So when Peter does meet Cornelius, the kind of person he’d normally have nothing to do with, it all becomes clear. That vision he had earlier of the blanket and the food; that repeated command: If God says it’s okay, it’s okay. Suddenly it’s not about the food and the blanket. Centuries of Torah law telling Peter that interactions with Gentiles were not worth his time. Centuries of law, now in the process of not being discarded but redefined, rewritten. Expanding horizons with broad strokes.
What we have here in the 10th chapter of Acts, my friends, is a good ol’ conversion story. Just not the kind of conversion we might think.
For when we say “conversion,” an image typically comes to mind. A warm muggy summer evening, a pitched tent, open-air, propped up by four tall stakes at the corners and an even taller one in the middle. Rusty metal folding chairs, arranged in makeshift aisles. And up front: a small raised platform, maybe a simple wooden box, enough for the preacher to stand on. In one hand, a handkerchief to wipe the sweat off his brow; in the other, a worn out King James Bible. He preaches and preaches and preaches, whipping the gathering into a frenzy, until that moment at the sermon’s pinnacle when he commands the sinner to come forward and receive salvation in Jesus Christ.
At least that’s what I hear happens. I mean, I was raised Presbyterian.
The interesting thing about conversion stories like this is that they’re usually seen as one-time events. Someone makes that decision, comes forward, experiences conversion. And that’s it, they’re good to go. The truth of the matter, though, is that conversion is an ongoing process. We are constantly evolving as people of faith, forever being molded and shaped by the Holy Spirit. We are never a finished product.
I love the way author Kathleen Norris describes conversion. She says it’s not an event, not a goal, not a product we consume. True conversion, Norris says, is a process. “The very cells in our body are busy changing, renewing themselves, every few days. Yet we remain recognizably ourselves.”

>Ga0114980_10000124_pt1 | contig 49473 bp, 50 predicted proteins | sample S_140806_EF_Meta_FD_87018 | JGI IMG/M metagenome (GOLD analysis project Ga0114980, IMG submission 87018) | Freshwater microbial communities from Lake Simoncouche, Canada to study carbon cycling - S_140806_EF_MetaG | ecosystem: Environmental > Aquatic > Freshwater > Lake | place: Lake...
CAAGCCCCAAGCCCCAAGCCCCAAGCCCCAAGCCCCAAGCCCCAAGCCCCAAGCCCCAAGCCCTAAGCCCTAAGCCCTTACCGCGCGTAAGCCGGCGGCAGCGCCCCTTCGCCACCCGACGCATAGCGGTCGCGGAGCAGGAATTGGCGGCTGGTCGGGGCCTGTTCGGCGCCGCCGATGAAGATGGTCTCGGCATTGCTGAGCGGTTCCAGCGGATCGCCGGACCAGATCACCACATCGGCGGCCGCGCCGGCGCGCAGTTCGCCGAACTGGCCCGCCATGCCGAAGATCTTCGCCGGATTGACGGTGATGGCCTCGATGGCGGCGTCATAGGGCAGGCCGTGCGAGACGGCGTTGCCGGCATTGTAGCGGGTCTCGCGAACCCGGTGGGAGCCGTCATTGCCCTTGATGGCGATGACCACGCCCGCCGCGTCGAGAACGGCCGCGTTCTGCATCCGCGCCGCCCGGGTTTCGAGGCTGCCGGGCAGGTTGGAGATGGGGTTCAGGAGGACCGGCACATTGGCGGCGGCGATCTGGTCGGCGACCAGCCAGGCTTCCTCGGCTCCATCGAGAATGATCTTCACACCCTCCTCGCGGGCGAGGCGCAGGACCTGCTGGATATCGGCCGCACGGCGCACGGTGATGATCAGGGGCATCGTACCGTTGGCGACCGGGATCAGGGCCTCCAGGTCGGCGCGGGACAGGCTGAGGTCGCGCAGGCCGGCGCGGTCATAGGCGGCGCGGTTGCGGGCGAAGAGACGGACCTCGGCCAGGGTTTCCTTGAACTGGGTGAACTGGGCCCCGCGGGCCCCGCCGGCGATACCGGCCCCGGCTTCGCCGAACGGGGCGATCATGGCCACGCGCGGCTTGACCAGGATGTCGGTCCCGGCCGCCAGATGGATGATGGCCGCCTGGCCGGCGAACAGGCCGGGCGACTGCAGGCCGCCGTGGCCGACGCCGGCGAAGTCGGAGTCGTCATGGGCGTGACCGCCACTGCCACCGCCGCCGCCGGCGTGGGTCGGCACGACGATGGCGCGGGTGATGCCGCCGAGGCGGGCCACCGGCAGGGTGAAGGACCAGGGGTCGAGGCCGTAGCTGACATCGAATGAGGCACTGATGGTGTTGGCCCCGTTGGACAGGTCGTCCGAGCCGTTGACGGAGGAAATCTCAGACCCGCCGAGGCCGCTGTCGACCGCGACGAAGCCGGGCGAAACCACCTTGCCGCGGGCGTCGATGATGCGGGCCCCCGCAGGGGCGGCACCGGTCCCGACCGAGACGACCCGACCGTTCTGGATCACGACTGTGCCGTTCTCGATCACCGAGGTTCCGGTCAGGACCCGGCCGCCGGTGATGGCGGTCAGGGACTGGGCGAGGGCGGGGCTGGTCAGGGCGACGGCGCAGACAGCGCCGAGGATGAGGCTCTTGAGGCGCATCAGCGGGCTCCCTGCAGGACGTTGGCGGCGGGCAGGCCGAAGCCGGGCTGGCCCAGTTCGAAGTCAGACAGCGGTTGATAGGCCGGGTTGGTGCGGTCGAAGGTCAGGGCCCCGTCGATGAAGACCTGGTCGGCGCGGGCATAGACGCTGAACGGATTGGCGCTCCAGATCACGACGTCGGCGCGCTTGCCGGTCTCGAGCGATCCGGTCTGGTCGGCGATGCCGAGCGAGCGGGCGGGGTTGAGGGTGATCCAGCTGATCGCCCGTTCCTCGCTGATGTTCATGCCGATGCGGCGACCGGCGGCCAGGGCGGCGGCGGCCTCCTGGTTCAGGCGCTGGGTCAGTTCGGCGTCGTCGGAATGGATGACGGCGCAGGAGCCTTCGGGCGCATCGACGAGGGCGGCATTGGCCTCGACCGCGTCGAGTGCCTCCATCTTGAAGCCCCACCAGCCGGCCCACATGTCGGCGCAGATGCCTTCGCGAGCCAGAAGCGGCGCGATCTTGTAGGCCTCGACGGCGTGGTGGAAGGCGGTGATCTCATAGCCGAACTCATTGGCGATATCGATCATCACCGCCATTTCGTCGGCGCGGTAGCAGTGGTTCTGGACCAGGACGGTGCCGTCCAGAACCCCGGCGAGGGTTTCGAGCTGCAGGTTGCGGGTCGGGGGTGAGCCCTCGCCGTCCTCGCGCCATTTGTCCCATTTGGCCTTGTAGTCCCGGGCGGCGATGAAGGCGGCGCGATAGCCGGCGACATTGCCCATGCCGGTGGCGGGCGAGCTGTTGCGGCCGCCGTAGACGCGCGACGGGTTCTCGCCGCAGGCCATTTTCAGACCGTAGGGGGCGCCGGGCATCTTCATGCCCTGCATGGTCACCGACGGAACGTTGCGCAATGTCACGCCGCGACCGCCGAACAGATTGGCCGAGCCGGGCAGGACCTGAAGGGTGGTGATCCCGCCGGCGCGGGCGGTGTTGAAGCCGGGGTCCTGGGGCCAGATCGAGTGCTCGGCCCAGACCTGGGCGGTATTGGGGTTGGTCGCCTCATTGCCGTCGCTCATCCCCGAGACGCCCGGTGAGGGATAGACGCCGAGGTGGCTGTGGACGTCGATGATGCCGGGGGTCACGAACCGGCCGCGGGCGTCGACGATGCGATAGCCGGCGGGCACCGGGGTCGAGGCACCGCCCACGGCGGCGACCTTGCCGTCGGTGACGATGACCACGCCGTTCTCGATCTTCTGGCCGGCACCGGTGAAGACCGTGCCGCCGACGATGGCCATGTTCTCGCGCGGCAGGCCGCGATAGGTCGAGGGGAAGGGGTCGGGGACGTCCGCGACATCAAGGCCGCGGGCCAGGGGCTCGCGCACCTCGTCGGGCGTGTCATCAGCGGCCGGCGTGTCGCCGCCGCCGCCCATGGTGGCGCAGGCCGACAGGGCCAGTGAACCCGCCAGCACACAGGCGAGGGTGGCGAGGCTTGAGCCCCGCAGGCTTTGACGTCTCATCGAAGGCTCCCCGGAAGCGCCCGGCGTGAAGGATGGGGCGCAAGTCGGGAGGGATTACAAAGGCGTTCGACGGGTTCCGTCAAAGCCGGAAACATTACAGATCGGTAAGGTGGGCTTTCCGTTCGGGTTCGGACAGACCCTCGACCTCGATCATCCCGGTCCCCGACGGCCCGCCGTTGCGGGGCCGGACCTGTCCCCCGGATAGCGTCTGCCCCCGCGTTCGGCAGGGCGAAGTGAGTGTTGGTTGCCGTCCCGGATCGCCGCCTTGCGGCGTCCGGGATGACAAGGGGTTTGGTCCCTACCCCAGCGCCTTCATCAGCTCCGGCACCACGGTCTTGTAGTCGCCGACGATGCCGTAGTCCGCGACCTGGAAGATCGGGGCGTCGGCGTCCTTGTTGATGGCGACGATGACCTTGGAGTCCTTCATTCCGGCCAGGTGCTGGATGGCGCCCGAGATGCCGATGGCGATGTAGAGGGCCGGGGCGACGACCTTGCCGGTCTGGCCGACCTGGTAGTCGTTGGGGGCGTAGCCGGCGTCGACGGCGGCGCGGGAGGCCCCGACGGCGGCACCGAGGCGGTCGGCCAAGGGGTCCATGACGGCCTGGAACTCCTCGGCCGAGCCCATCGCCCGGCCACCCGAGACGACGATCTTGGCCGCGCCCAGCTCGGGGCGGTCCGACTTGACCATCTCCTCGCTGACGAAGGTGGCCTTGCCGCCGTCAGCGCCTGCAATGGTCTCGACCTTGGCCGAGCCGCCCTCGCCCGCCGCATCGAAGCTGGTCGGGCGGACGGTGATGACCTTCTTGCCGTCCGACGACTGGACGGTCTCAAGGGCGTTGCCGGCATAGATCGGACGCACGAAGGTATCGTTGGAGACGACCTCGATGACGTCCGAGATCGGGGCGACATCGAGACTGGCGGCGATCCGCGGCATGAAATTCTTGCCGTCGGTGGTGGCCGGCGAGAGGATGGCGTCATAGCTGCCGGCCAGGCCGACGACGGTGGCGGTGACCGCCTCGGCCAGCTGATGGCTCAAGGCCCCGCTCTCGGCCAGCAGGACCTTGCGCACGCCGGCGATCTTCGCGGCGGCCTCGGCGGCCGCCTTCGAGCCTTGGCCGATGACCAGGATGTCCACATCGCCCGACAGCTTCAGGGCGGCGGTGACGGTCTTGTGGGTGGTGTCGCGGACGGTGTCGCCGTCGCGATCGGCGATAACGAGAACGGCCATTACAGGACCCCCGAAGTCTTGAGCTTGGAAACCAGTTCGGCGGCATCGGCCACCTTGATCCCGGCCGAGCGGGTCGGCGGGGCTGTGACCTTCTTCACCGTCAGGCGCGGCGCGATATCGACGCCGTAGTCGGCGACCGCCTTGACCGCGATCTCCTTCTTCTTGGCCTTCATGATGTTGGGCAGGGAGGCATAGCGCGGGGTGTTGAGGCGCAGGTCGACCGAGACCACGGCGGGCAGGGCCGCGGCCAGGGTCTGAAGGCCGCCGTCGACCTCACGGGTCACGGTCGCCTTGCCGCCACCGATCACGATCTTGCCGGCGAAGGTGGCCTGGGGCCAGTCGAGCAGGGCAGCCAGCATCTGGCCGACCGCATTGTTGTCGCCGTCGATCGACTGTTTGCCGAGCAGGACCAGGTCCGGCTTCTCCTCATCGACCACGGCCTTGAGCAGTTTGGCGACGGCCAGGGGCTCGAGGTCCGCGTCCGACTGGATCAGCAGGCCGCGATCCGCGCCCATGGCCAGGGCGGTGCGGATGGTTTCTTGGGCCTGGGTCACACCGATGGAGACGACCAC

This story in the 10th chapter of Acts is commonly referred to as the “Conversion of Cornelius” – as if Cornelius was the only one who experienced conversion that day. Was he? For when Peter speaks about a changed heart and expanding horizons, it’s not the Gentile he’s talking about. He’s talking about himself. The conversion of note here is his. A conversion instigated by a simple truth that came to him in a vision, three times: If God says it’s okay, it’s okay!
It reminds me how a fellow pastor once described this passage: “as if it were the Holy Spirit itself flinging out the welcome mat of the Gospel.” I love that image, because it reminds me of trips to my grandmother’s house tucked away in the mountains of North Carolina. Driving down the dusty gravel road, greeted by the garden in their front yard; running through the side door of their house into the long mudroom. And there, at the end of the mudroom in front of the door heading inside, a sturdy, thick rubber mat; inscribed in large font with one word: WELCOME! All caps. An exclamation point.
That mat was more than simple decor. Bit by bit as a child, I came to see that Granny and her husband Dave made a point of living out the message of that welcome mat. Granny and Dave lived in a self-supporting community outside of Burnsville. Everyone there got their milk from the community cow. Everyone grew vegetables in their own gardens and shared the bounty with others. They volunteered as tutors at a nearby prison. They taught nature classes for a children’s summer camp. They practiced radical hospitality with strangers that happened upon their way. Over the years I got a feel for all the people that Granny welcomed into her home – rich and poor; white and people of color; Democrat and Republican, gay and straight, Christian and other religion and no religion.